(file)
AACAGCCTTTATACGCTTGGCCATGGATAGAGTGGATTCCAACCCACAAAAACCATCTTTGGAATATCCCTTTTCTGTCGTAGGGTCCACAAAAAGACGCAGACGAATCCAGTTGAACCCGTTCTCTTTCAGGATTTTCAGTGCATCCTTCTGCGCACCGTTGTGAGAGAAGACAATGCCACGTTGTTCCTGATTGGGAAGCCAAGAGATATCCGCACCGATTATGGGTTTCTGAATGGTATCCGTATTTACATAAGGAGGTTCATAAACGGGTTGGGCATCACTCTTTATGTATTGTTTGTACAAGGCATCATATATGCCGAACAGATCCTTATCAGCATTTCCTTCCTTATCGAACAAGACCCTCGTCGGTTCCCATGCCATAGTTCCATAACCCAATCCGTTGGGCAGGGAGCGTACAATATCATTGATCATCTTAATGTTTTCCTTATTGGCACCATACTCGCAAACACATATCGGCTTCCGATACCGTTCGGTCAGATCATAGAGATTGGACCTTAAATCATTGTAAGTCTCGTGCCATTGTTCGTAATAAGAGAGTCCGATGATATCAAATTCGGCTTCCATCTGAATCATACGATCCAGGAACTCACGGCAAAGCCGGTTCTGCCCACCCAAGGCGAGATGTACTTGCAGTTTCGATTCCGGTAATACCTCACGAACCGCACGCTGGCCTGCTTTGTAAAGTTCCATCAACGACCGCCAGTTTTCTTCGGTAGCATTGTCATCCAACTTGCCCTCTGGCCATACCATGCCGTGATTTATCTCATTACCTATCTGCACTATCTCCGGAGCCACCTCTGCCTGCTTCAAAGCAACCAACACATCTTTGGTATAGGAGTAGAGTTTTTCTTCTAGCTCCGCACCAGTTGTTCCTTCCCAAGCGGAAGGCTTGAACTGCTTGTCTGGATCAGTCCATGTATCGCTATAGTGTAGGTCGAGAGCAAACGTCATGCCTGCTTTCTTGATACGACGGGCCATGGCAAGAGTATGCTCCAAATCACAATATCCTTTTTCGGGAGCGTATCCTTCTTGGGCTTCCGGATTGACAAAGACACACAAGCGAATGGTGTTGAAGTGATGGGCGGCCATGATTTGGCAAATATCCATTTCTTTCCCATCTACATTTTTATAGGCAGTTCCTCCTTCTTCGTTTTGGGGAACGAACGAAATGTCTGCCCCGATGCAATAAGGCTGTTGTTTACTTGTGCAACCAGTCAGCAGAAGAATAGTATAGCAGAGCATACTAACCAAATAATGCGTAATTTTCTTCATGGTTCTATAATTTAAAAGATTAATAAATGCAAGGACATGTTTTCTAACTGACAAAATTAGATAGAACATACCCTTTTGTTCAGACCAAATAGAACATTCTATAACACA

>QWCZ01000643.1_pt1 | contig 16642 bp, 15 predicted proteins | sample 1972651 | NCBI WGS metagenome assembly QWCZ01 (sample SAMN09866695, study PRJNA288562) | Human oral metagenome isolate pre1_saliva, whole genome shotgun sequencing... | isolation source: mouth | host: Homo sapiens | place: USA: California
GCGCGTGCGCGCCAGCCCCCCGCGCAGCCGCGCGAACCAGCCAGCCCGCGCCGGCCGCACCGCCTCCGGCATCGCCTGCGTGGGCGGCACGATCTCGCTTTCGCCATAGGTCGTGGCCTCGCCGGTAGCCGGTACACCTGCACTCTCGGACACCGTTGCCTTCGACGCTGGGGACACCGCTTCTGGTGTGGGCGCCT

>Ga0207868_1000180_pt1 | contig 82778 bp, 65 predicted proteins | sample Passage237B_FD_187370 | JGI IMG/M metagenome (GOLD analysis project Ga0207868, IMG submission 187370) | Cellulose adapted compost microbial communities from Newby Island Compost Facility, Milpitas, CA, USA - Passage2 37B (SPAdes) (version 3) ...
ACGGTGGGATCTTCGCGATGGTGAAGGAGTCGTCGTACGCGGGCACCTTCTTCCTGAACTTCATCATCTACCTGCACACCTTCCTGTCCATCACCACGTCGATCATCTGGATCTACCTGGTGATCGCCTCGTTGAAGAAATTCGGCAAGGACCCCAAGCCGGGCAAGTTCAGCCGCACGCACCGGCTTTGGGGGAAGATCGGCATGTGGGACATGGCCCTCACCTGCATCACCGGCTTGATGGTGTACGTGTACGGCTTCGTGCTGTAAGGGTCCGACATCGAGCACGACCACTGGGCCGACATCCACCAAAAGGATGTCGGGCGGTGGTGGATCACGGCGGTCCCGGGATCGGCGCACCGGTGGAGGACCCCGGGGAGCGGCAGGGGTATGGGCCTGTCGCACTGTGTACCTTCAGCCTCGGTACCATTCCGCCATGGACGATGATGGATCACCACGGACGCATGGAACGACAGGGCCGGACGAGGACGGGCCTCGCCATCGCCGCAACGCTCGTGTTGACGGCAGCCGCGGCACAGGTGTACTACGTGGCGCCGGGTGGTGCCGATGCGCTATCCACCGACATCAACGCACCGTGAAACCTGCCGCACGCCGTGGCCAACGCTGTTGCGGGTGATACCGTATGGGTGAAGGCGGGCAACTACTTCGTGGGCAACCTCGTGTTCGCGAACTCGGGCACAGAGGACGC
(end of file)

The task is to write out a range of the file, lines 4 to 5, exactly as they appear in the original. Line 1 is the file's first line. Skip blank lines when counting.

>Ga0207868_1000180_pt1 | contig 82778 bp, 65 predicted proteins | sample Passage237B_FD_187370 | JGI IMG/M metagenome (GOLD analysis project Ga0207868, IMG submission 187370) | Cellulose adapted compost microbial communities from Newby Island Compost Facility, Milpitas, CA, USA - Passage2 37B (SPAdes) (version 3) ...
ACGGTGGGATCTTCGCGATGGTGAAGGAGTCGTCGTACGCGGGCACCTTCTTCCTGAACTTCATCATCTACCTGCACACCTTCCTGTCCATCACCACGTCGATCATCTGGATCTACCTGGTGATCGCCTCGTTGAAGAAATTCGGCAAGGACCCCAAGCCGGGCAAGTTCAGCCGCACGCACCGGCTTTGGGGGAAGATCGGCATGTGGGACATGGCCCTCACCTGCATCACCGGCTTGATGGTGTACGTGTACGGCTTCGTGCTGTAAGGGTCCGACATCGAGCACGACCACTGGGCCGACATCCACCAAAAGGATGTCGGGCGGTGGTGGATCACGGCGGTCCCGGGATCGGCGCACCGGTGGAGGACCCCGGGGAGCGGCAGGGGTATGGGCCTGTCGCACTGTGTACCTTCAGCCTCGGTACCATTCCGCCATGGACGATGATGGATCACCACGGACGCATGGAACGACAGGGCCGGACGAGGACGGGCCTCGCCATCGCCGCAACGCTCGTGTTGACGGCAGCCGCGGCACAGGTGTACTACGTGGCGCCGGGTGGTGCCGATGCGCTATCCACCGACATCAACGCACCGTGAAACCTGCCGCACGCCGTGGCCAACGCTGTTGCGGGTGATACCGTATGGGTGAAGGCGGGCAACTACTTCGTGGGCAACCTCGTGTTCGCGAACTCGGGCACAGAGGACGC